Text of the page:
PR-Speak And The New Media Press: Your Lips Are Moving But I'm Not Hearing You
Yesterday I had a demo of a technology I had heard about but had never really tested.
The PR agency, taking care of the company in question, had very gently setup a meeting time, and a conferencing space online (powered by Live Meeting) where this showcase had to take place.
Generally these sessions allow me to get to know some new Web conferencing company I don't know and, when tings go well, to truly appreciate the talent, skills and unique strenghts the company provides and the unique features that their technology integrates.
Unfortunately, many companies still entertain the idea of these "press-meetings" as some kind of lecturing opportunity in which they monopolize the communication space by downloading these pretty boring PowerPoint presentations in which everything about the company and its glory is listed, but you don't see one screen shot of their actual product.
It seems, and it may well be the case, that many of the companies, in their effort to become viable money-making enterprises, in which investors and financial companies bet their funds, have gradually forgotten their role and mandate in the market while attending to the expectations and desires of
business analysts and financial investors.
And so, you get bombarded with so much self-glorification data, stats that show only one-side of the story, and self-serving compliments that, even if you were to like their tool, you are now nauseated by who is behind it and who you would be financing.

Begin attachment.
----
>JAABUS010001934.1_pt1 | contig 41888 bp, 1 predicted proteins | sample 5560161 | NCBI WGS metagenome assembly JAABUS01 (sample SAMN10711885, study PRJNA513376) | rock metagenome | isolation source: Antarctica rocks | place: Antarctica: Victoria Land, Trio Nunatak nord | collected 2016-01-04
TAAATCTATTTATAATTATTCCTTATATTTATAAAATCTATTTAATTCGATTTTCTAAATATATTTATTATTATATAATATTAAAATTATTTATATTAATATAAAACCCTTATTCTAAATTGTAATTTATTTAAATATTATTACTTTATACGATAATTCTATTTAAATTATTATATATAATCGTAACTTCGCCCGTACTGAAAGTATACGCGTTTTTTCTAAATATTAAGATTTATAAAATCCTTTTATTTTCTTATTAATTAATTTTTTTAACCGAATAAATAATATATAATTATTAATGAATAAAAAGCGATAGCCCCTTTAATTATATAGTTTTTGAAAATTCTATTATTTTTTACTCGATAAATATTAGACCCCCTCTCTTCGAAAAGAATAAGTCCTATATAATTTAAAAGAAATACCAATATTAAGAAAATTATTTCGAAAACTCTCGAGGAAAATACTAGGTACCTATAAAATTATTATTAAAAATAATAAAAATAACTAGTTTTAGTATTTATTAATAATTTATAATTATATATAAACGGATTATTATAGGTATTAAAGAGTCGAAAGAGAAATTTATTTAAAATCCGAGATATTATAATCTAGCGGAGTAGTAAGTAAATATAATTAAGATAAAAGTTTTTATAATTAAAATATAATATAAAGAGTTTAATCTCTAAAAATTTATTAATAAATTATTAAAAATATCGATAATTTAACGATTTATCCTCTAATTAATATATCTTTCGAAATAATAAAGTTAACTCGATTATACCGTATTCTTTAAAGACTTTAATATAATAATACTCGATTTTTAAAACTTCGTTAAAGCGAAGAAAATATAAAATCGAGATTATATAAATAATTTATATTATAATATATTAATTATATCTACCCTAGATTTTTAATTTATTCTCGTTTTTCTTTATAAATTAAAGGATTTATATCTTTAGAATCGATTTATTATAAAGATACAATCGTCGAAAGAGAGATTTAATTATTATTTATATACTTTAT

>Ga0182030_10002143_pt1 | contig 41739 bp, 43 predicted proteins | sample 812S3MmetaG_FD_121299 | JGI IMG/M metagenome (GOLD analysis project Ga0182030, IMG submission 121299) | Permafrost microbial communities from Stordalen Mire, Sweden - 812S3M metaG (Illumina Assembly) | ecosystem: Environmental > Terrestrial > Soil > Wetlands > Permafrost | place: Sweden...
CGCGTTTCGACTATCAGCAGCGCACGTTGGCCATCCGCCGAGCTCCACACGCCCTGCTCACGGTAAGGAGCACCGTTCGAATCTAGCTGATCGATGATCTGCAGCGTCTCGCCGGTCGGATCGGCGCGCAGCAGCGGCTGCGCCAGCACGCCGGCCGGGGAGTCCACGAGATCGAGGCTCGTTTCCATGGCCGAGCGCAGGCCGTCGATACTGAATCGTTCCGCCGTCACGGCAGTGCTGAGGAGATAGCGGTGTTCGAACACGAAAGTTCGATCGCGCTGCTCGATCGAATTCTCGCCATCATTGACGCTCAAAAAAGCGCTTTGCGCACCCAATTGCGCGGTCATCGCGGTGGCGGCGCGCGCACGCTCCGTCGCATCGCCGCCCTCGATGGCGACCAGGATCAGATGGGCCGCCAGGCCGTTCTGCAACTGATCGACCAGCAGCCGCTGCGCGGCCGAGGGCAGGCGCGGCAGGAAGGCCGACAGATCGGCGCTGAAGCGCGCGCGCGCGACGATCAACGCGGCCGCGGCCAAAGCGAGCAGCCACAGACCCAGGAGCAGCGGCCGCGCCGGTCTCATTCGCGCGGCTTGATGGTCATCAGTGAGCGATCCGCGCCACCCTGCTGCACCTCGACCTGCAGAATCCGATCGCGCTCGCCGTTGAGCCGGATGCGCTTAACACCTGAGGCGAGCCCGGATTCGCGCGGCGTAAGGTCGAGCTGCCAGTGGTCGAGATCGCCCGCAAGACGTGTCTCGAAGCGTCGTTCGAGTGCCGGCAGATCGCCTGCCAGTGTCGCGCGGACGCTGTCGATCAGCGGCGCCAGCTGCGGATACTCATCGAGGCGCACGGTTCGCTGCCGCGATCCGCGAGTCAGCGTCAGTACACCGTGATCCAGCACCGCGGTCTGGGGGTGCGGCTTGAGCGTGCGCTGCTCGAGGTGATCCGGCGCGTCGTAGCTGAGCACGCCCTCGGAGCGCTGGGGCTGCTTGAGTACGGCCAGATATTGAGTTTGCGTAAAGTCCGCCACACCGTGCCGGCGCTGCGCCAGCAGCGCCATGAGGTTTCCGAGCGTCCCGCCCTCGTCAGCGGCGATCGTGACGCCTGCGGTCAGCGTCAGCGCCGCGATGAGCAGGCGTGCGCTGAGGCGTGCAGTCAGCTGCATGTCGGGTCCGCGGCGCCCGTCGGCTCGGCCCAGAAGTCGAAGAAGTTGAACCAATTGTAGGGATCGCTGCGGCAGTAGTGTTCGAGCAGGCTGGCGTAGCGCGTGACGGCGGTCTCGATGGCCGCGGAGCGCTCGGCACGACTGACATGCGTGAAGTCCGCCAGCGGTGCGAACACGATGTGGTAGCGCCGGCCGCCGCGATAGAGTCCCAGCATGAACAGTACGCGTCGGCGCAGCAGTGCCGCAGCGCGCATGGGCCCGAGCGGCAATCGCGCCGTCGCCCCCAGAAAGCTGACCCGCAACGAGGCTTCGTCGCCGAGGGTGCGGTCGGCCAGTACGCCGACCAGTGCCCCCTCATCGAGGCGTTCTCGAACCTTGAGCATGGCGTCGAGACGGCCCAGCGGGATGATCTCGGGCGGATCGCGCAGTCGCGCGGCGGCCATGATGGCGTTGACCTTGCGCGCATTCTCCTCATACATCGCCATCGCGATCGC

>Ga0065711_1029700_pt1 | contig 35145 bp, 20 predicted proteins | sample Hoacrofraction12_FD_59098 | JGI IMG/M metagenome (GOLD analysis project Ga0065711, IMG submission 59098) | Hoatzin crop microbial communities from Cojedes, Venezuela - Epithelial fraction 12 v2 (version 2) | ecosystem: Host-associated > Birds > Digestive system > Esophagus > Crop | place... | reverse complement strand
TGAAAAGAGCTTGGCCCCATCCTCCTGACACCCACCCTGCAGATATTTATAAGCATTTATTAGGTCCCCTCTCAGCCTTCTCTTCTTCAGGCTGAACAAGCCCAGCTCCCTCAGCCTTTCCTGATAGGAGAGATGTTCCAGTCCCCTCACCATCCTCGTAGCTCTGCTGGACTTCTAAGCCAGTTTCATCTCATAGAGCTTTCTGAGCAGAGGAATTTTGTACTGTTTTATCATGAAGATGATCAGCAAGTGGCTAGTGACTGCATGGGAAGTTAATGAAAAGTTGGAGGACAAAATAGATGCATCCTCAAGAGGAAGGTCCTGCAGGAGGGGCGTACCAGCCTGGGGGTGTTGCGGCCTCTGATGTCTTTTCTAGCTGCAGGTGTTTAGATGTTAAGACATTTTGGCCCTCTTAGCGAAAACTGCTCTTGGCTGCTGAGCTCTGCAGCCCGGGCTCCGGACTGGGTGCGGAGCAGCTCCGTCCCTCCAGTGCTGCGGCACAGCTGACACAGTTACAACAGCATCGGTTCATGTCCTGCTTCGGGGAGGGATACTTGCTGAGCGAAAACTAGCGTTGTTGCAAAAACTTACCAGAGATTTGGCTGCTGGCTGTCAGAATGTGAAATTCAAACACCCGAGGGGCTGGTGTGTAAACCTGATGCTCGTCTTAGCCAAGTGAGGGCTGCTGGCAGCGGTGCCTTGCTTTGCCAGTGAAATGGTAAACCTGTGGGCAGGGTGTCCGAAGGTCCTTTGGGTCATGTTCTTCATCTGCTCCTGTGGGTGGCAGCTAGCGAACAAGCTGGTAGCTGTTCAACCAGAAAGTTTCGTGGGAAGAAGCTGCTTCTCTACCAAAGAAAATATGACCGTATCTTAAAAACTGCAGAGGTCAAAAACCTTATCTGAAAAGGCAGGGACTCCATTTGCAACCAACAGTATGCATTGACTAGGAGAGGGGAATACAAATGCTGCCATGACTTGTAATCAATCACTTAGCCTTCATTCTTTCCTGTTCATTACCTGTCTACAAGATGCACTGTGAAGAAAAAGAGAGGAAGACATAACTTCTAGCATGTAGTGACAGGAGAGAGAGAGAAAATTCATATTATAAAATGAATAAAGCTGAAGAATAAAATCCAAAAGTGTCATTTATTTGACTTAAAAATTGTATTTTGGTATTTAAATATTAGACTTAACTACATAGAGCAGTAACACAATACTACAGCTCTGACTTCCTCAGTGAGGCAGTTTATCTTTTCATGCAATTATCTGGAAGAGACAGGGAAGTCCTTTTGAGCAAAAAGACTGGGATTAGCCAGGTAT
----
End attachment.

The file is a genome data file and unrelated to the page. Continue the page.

I thought that web conferencing, online collaboration and presentation companies had a mission of popularizing new media technologies that facilitated online tele-work, true at-a-distance teamwork and many learning/training applications.
Of course these companies need to make a business at doing this, and there is nothing wrong with that. The issue comes up only when such companies:
a) get to be driven first and foremost by financial interests,
b) forget that "the press" has been rapidly changing,
c) have no real story to tell, and
d) have whatsoever no clue about the fact that their killer advantage is to start listening.
These are invariably the same companies that do not have a blog, a forum or any kind of ongoing open communication with their audiences.
Other characterizing traits: unavailable pricing, stuffy web sites with lots of stock library images, hard to pin down products and features.
They keep dreaming of potential new customers spending hours on their sites learning about the greatness of their tool and then dovitiously filling a request for contact so that a sales representative will contact them.
The story has changed:
a) You have only less than 5 minutes of our attention (in a phone call). On the Web about two at the most.
b) The key traits that make your tool so great and the pricing tags you are using with your customers should come up within those times.
c) If they don't, we get suspicious. If you have great features and a fantastic pricing why are you not telling us right away?
d) We ask questions and want rapid replies. Is that part of your script on the phone or on your site?
e) We want to see who is behind your company down the end. If you don't show it upfront we will find out anyhow. Get transparent if you want to be credible.
f) If we can't try your tool for free, even for a relative short amount of time, there is no way we are going to buy from you.
g) We like to hear your voice, your ideas and your plans.
h) We think we are (customers, and independent reviewers) the best ones set to give you advice on all your critical items: pricing, features, usability, marketing.
Do you have time to listen or do you have another PR meeting coming up in 5 minutes?
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